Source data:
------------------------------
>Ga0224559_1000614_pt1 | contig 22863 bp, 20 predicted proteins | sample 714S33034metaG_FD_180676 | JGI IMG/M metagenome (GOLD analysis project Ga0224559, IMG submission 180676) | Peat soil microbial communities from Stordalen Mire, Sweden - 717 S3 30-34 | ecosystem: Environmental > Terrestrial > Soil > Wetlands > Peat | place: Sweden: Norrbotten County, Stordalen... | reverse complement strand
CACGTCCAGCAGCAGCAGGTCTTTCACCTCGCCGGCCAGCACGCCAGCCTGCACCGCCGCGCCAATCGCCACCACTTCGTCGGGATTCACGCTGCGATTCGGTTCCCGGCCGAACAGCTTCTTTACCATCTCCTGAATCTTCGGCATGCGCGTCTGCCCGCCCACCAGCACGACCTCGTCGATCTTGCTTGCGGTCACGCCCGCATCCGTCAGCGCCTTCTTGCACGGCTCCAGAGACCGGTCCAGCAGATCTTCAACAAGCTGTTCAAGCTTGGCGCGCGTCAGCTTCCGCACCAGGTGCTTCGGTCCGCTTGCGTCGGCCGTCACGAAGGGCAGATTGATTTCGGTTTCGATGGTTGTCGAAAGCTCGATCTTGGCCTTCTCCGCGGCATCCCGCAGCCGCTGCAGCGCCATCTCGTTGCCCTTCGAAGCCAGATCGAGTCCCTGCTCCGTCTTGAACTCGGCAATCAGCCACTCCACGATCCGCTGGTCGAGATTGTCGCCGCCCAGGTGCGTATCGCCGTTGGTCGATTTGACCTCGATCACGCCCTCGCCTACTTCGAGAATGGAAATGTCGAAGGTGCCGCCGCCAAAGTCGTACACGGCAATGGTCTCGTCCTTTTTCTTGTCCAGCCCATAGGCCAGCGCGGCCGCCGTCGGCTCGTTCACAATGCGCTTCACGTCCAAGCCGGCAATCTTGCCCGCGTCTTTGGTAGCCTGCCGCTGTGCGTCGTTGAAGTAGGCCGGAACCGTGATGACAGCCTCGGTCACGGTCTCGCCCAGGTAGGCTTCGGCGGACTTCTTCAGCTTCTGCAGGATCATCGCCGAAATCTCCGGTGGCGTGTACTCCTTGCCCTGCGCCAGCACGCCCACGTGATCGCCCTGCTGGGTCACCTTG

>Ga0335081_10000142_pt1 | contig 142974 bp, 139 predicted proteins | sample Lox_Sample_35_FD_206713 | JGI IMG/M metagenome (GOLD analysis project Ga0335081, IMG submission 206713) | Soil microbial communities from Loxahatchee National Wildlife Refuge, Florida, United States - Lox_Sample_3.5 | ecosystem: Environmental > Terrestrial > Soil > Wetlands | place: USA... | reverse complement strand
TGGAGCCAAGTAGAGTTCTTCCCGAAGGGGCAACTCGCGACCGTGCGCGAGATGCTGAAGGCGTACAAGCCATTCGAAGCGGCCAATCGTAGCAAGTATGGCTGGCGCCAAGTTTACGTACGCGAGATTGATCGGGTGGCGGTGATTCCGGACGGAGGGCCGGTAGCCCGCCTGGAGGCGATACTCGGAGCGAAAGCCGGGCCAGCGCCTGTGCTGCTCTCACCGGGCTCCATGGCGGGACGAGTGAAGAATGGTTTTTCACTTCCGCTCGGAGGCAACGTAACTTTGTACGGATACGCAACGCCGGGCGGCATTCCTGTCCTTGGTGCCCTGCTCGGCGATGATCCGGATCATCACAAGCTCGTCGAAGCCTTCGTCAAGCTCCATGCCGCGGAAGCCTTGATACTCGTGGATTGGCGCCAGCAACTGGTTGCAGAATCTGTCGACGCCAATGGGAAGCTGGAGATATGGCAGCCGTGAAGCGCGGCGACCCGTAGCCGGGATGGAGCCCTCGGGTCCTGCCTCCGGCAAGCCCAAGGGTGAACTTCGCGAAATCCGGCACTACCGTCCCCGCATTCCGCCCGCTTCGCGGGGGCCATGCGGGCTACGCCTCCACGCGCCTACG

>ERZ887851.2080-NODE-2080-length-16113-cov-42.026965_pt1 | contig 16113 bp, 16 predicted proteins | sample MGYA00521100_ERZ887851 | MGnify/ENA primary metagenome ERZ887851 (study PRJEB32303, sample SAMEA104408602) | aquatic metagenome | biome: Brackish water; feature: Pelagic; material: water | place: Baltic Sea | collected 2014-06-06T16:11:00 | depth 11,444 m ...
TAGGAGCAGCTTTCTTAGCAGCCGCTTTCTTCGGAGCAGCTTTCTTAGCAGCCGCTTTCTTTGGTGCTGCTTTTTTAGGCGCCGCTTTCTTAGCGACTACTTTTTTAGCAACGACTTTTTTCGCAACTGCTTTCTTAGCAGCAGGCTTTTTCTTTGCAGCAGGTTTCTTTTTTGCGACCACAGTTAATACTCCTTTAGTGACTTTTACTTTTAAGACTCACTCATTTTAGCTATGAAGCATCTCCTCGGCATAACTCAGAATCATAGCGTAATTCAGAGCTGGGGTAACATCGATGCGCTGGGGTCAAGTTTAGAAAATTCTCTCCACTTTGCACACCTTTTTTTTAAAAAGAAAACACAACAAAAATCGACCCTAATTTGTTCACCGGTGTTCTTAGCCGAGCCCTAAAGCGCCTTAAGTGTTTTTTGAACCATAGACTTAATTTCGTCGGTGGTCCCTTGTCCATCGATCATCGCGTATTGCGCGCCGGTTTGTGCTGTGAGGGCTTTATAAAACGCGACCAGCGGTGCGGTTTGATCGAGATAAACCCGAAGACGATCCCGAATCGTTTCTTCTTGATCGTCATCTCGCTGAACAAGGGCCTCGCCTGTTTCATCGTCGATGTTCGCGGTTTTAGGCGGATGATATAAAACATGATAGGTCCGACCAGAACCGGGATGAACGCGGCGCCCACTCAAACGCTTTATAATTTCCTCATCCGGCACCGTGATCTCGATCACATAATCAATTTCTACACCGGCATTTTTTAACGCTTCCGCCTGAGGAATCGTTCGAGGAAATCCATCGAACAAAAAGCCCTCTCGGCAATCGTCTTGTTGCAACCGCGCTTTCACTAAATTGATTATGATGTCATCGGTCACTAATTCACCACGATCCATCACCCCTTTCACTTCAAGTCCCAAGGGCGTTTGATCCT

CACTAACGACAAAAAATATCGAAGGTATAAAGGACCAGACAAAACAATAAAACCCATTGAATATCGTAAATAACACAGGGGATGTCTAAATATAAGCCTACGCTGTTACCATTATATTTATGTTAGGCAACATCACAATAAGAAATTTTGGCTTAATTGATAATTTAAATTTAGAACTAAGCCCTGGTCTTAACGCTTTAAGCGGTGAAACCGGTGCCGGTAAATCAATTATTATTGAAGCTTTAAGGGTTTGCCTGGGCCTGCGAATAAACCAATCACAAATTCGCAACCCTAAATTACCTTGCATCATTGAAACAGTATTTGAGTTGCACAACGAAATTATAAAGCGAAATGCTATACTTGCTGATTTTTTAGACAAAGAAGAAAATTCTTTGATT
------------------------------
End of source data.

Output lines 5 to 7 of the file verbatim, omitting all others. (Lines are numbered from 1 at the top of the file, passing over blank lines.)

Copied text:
>ERZ887851.2080-NODE-2080-length-16113-cov-42.026965_pt1 | contig 16113 bp, 16 predicted proteins | sample MGYA00521100_ERZ887851 | MGnify/ENA primary metagenome ERZ887851 (study PRJEB32303, sample SAMEA104408602) | aquatic metagenome | biome: Brackish water; feature: Pelagic; material: water | place: Baltic Sea | collected 2014-06-06T16:11:00 | depth 11,444 m ...
TAGGAGCAGCTTTCTTAGCAGCCGCTTTCTTCGGAGCAGCTTTCTTAGCAGCCGCTTTCTTTGGTGCTGCTTTTTTAGGCGCCGCTTTCTTAGCGACTACTTTTTTAGCAACGACTTTTTTCGCAACTGCTTTCTTAGCAGCAGGCTTTTTCTTTGCAGCAGGTTTCTTTTTTGCGACCACAGTTAATACTCCTTTAGTGACTTTTACTTTTAAGACTCACTCATTTTAGCTATGAAGCATCTCCTCGGCATAACTCAGAATCATAGCGTAATTCAGAGCTGGGGTAACATCGATGCGCTGGGGTCAAGTTTAGAAAATTCTCTCCACTTTGCACACCTTTTTTTTAAAAAGAAAACACAACAAAAATCGACCCTAATTTGTTCACCGGTGTTCTTAGCCGAGCCCTAAAGCGCCTTAAGTGTTTTTTGAACCATAGACTTAATTTCGTCGGTGGTCCCTTGTCCATCGATCATCGCGTATTGCGCGCCGGTTTGTGCTGTGAGGGCTTTATAAAACGCGACCAGCGGTGCGGTTTGATCGAGATAAACCCGAAGACGATCCCGAATCGTTTCTTCTTGATCGTCATCTCGCTGAACAAGGGCCTCGCCTGTTTCATCGTCGATGTTCGCGGTTTTAGGCGGATGATATAAAACATGATAGGTCCGACCAGAACCGGGATGAACGCGGCGCCCACTCAAACGCTTTATAATTTCCTCATCCGGCACCGTGATCTCGATCACATAATCAATTTCTACACCGGCATTTTTTAACGCTTCCGCCTGAGGAATCGTTCGAGGAAATCCATCGAACAAAAAGCCCTCTCGGCAATCGTCTTGTTGCAACCGCGCTTTCACTAAATTGATTATGATGTCATCGGTCACTAATTCACCACGATCCATCACCCCTTTCACTTCAAGTCCCAAGGGCGTTTGATCCT

CACTAACGACAAAAAATATCGAAGGTATAAAGGACCAGACAAAACAATAAAACCCATTGAATATCGTAAATAACACAGGGGATGTCTAAATATAAGCCTACGCTGTTACCATTATATTTATGTTAGGCAACATCACAATAAGAAATTTTGGCTTAATTGATAATTTAAATTTAGAACTAAGCCCTGGTCTTAACGCTTTAAGCGGTGAAACCGGTGCCGGTAAATCAATTATTATTGAAGCTTTAAGGGTTTGCCTGGGCCTGCGAATAAACCAATCACAAATTCGCAACCCTAAATTACCTTGCATCATTGAAACAGTATTTGAGTTGCACAACGAAATTATAAAGCGAAATGCTATACTTGCTGATTTTTTAGACAAAGAAGAAAATTCTTTGATT